The self-care practices of family caregivers of persons with poor prognosis cancer: differences by varying levels of caregiver well-being and preparedness

J. Nicholas Dionne-Odom, Wendy Demark-Wahnefried, Richard A. Taylor, Gabrielle B. Rocque, Andres Azuero, Aras Acemgil, Michelle Martin, Meka Astin, Deborah Ejem, Elizabeth Kvale, Karen Heaton, Maria Pisu, Edward E. Partridge, Marie A. Bakitas

Research output: Contribution to journalArticle

8 Citations (Scopus)

Abstract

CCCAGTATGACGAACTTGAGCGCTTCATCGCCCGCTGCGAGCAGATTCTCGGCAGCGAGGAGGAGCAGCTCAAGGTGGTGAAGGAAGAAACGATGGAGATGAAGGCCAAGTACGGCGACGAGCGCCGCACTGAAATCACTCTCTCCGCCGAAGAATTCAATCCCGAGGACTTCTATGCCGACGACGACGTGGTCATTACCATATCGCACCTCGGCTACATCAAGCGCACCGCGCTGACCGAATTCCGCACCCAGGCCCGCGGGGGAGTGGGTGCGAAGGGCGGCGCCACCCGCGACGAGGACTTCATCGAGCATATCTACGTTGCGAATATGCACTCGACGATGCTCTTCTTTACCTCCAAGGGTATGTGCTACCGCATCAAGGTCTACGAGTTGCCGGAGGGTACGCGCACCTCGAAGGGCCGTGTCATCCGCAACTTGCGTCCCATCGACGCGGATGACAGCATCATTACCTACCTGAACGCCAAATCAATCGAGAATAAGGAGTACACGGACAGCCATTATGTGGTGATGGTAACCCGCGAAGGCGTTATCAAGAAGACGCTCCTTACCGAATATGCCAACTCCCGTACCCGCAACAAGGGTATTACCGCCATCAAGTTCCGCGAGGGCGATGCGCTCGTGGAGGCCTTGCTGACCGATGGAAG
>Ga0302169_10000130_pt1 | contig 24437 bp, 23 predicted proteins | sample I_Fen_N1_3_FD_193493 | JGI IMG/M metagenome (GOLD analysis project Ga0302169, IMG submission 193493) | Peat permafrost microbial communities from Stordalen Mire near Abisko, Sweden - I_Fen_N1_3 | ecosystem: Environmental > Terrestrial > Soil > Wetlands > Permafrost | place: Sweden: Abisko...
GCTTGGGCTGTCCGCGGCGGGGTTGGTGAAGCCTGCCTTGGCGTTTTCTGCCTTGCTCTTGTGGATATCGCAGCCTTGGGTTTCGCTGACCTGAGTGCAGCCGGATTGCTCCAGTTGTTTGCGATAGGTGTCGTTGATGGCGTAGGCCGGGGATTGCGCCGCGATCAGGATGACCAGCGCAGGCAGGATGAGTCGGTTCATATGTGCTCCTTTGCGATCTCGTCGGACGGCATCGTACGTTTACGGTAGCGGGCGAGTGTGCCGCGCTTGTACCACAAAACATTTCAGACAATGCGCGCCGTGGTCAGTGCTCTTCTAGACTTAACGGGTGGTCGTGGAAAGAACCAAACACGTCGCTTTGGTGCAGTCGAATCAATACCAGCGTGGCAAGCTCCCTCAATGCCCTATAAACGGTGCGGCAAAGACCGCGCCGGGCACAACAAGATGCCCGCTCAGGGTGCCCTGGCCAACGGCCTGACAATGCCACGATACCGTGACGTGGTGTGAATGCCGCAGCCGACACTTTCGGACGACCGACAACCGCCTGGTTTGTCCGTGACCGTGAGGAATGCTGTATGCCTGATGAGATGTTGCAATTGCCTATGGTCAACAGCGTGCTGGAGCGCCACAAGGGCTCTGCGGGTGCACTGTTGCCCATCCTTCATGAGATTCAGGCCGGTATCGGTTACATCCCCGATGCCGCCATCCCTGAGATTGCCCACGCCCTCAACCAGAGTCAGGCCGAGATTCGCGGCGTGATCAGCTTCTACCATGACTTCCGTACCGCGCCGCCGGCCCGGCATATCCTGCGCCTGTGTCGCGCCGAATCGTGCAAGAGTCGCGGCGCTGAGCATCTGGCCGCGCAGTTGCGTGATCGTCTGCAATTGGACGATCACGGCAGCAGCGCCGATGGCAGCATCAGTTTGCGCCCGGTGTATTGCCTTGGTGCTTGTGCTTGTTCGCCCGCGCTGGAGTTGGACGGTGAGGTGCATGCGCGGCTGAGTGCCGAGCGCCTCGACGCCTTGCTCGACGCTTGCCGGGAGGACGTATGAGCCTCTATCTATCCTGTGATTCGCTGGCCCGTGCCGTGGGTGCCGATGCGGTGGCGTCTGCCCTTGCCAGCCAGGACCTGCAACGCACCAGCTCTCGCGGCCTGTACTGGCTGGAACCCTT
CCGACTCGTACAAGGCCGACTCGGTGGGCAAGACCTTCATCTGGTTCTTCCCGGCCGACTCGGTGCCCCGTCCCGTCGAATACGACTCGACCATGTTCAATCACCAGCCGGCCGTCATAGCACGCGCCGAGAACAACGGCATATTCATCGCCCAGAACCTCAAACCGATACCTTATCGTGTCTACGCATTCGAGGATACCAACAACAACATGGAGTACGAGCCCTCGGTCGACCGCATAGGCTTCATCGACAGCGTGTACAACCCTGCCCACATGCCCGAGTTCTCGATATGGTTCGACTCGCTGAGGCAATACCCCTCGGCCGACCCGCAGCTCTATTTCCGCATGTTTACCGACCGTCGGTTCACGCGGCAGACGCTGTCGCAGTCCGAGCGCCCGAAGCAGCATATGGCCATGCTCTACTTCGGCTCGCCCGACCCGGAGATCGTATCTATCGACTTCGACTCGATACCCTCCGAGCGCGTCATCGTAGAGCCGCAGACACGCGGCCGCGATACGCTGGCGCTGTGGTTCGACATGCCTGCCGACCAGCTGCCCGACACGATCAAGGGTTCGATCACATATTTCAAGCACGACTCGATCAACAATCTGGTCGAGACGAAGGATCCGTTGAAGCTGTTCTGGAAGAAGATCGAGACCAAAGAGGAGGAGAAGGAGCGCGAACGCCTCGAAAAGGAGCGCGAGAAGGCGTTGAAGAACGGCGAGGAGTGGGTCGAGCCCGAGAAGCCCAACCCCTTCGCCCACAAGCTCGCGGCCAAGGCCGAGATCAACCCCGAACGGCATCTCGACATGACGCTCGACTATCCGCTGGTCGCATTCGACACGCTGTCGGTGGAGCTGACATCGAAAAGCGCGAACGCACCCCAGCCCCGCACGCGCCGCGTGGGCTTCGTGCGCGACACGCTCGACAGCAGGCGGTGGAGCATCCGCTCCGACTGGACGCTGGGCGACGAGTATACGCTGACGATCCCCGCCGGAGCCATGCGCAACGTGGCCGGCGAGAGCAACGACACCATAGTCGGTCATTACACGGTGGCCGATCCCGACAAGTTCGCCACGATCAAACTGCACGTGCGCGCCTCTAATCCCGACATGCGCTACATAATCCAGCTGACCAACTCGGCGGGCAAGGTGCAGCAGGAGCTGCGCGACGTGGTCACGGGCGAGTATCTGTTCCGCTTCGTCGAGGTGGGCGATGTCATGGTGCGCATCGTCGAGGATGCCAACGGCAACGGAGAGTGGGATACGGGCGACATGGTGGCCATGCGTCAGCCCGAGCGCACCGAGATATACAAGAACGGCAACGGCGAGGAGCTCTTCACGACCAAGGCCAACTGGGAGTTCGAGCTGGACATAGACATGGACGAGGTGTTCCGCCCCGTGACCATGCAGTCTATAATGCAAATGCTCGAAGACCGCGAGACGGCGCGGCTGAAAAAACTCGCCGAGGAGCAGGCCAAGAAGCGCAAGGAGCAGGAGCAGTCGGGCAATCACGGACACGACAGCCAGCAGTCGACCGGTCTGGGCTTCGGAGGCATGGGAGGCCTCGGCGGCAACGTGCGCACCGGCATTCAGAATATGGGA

Purpose: Little is known about the impact of family caregiving for adults with poor prognosis cancer on caregivers’ own individual self-care practices. We explored differences in caregivers’ discrete self-care practices associated with varying levels of caregiver well-being, preparedness, and decision-making self-efficacy. Methods: Cross-sectional survey within eight community-based southeastern U.S. cancer centers was conducted. Family caregivers of Medicare beneficiaries ≥65 years with pancreatic, lung, brain, ovarian, head and neck, hematologic, or stage IV cancer completed measures of individual self-care practices (health responsibility, physical activity, nutrition, spiritual growth, interpersonal relations, stress management, and sleep), well-being (anxiety, depression, and health-related quality of life [HRQoL]), preparedness, and decision-making self-efficacy. Results: Caregivers (n = 294) averaged 66 years, were mostly female (72.8%), white (91.2%), Protestant (76.2%), retired (54.4%), and patients’ spouse/partner (60.2%). Approximately, half were rural-dwellers (46.9%) with incomes <$50,000 (53.8%). Most provided support 6–7 days/week (71%) for >1 year (68%). Nearly a quarter (23%) reported high depression and 34% reported borderline or high anxiety. Low engagement in all self-care practices was associated with worse caregiver anxiety, depression, and mental HRQoL (all p values < .05). Caregivers with lower health responsibility, spiritual growth, interpersonal relation, and stress management scores had lower preparedness and decision-making self-efficacy. Conclusions: A significant proportion of caregivers simultaneously report low engagement in all forms of self-care practices, high depression and anxiety, and low HRQoL mental health scores. Caregiver well-being, preparedness, and decision-making self-efficacy might be optimized through interventions targeted at enhancing health responsibility, stress management, interpersonal relationships, and spiritual growth self-care practices.